Missing N American couple in 'Taliban' video
Family members of an American woman and Canadian man who went missing in Afghanistan in 2012 have released videos showing the couple captive.
Caitlan Coleman, sat next to Joshua Boyle, appeals to "my president, Barack Obama" for help.
The videos were emailed to Ms Coleman's family by an Afghan man months after she and Mr Boyle went missing.
The families of the captive couple said they decided to make the videos public because of Bowe Bergdahl's release.
They said their were disappointed the two were not freed as part of a prisoner swap deal that led to US soldier, Sgt Bergdahl, walking free at the weekend.
"It would be no more appropriate to have our government turn their backs on their citizens than to turn their backs on those who serve," Mr Boyle's father, Patrick Boyle, told Associated Press news agency.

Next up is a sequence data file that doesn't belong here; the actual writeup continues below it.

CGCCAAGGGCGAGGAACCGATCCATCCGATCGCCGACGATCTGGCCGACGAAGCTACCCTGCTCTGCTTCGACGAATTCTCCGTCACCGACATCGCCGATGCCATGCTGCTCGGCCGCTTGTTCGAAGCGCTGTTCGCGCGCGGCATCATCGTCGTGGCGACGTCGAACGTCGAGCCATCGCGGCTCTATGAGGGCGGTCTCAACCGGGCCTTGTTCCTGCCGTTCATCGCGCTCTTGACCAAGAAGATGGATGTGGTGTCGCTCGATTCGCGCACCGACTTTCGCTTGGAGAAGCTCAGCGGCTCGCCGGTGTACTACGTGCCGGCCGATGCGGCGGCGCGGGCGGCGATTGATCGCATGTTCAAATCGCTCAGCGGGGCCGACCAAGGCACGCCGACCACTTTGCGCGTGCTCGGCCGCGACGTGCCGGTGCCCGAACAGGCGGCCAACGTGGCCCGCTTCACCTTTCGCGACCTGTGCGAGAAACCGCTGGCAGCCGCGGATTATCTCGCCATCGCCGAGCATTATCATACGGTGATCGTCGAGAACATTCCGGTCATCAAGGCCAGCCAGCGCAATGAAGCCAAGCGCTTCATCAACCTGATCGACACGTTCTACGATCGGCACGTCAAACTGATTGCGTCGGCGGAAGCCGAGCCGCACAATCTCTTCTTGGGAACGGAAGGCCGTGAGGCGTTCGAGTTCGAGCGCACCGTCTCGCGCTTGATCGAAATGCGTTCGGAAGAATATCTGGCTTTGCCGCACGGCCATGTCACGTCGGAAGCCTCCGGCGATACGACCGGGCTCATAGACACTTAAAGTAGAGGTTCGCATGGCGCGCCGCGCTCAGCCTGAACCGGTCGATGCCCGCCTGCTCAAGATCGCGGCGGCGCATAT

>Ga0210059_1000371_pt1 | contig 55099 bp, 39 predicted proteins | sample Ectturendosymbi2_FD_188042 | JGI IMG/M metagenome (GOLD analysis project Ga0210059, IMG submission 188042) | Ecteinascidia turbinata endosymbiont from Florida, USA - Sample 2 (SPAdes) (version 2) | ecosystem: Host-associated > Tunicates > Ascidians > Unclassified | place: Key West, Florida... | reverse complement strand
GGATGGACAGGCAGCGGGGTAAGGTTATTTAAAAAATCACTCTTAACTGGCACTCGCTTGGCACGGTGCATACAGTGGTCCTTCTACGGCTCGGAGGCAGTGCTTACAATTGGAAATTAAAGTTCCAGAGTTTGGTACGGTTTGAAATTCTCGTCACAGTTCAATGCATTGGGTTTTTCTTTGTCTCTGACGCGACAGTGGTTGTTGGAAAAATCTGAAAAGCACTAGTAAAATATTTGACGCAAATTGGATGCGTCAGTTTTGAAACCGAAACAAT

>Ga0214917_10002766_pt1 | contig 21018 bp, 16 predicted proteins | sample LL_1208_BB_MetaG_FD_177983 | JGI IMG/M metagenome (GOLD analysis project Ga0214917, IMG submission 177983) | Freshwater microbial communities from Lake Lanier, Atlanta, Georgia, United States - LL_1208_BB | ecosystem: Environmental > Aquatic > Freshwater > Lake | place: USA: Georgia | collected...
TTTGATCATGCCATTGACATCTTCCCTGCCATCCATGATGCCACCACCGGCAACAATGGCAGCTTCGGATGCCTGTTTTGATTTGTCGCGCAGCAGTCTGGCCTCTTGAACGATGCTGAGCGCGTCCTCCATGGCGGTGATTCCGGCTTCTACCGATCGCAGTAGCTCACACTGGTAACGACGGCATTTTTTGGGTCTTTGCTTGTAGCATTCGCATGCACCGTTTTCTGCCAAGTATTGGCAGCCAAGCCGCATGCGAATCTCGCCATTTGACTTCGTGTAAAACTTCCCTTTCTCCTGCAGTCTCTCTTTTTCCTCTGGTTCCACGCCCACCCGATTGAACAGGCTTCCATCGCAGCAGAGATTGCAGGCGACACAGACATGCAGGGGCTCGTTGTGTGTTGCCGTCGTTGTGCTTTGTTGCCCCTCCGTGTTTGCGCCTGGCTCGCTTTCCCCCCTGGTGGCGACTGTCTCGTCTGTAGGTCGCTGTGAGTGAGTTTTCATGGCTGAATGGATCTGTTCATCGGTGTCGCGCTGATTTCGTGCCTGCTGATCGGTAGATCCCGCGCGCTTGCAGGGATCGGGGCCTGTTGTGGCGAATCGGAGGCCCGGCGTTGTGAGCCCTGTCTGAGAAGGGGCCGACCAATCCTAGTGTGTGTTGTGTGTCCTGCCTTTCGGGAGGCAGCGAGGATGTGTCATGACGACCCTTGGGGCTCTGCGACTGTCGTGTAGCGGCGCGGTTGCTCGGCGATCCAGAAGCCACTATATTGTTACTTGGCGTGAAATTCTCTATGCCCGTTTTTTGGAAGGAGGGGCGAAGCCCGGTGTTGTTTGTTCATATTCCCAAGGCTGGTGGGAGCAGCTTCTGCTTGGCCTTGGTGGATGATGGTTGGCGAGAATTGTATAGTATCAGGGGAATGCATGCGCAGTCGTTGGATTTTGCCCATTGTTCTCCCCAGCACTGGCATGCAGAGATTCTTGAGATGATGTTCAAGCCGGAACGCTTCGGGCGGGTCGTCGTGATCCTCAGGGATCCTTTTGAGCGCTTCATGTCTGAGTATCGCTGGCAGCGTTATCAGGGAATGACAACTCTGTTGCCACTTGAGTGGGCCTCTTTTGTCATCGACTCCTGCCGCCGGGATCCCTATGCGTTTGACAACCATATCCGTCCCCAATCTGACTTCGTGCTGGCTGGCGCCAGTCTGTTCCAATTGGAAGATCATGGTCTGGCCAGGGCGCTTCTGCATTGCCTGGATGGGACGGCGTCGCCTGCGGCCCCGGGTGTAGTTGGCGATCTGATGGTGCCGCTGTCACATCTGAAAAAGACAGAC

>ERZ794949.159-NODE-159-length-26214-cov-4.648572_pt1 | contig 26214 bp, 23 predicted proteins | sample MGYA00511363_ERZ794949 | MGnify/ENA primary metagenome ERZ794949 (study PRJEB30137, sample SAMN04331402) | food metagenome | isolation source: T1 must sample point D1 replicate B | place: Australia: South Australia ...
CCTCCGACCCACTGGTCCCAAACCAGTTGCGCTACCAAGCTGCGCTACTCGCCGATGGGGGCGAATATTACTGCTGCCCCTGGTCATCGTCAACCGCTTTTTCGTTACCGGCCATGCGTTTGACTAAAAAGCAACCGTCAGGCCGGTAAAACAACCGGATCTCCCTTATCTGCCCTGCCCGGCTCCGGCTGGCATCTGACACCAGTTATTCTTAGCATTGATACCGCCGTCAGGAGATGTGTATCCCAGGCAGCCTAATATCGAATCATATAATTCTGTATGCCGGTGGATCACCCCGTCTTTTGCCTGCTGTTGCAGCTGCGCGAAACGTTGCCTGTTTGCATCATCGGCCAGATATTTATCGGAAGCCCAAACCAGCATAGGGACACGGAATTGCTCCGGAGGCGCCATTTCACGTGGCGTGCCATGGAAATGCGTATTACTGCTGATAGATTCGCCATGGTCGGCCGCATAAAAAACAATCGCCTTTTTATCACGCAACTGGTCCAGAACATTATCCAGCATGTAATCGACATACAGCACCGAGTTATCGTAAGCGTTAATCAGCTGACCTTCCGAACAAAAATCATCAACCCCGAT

The man who sent the videos said he had Taliban ties but in 2012 the Taliban said it was not involved in their disappearance.
"We do not know about these two foreigners," spokesman Zabihullah Mujahid said at the time.
US officials investigating the couple's disappearance consider the videos authentic but said they offer few clues to their whereabouts or, indeed, whether they are still alive.
Ms Coleman and the younger Mr Boyle were wed in 2011. Their families said they were well-intentioned but naive adventure seekers.
The couple went missing in October 2012 during a months-long trip that included stops in Russia, Kazakhstan, Tajikistan and Kyrgyzstan. Ms Coleman was pregnant and they were planning to return home before she gave birth.
The videos were emailed last summer by a Afghan man who told the families he had Taliban ties, but they have not heard from him for several months.
'No Guantanamo link'
In one recording, Ms Coleman appeals to the president.
"I would ask that my family and my government do everything that they can to bring my husband, child and I to safety and freedom," she says. Her child is not shown.
Mr Boyle was previously married to Zaynab Khadr, sister of the only Canadian to be held at Guantanamo Bay, Omar Khadr, who was transferred to Canadian custody in 2012.
But one US official told the Associated Press news agency investigators did not believe there was a link between the Khadrs and the kidnapping, calling it a "horrible coincidence".